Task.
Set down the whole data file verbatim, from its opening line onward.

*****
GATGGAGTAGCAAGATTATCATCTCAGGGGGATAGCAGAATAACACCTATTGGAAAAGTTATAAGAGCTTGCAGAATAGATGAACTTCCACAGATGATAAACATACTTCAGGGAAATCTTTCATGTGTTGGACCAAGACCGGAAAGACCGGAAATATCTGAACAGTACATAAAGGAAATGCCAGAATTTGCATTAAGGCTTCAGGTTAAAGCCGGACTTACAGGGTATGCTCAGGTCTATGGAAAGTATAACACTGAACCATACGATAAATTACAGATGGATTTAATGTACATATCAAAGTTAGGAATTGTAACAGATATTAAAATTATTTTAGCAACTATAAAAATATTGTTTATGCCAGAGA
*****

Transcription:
GATGGAGTAGCAAGATTATCATCTCAGGGGGATAGCAGAATAACACCTATTGGAAAAGTTATAAGAGCTTGCAGAATAGATGAACTTCCACAGATGATAAACATACTTCAGGGAAATCTTTCATGTGTTGGACCAAGACCGGAAAGACCGGAAATATCTGAACAGTACATAAAGGAAATGCCAGAATTTGCATTAAGGCTTCAGGTTAAAGCCGGACTTACAGGGTATGCTCAGGTCTATGGAAAGTATAACACTGAACCATACGATAAATTACAGATGGATTTAATGTACATATCAAAGTTAGGAATTGTAACAGATATTAAAATTATTTTAGCAACTATAAAAATATTGTTTATGCCAGAGA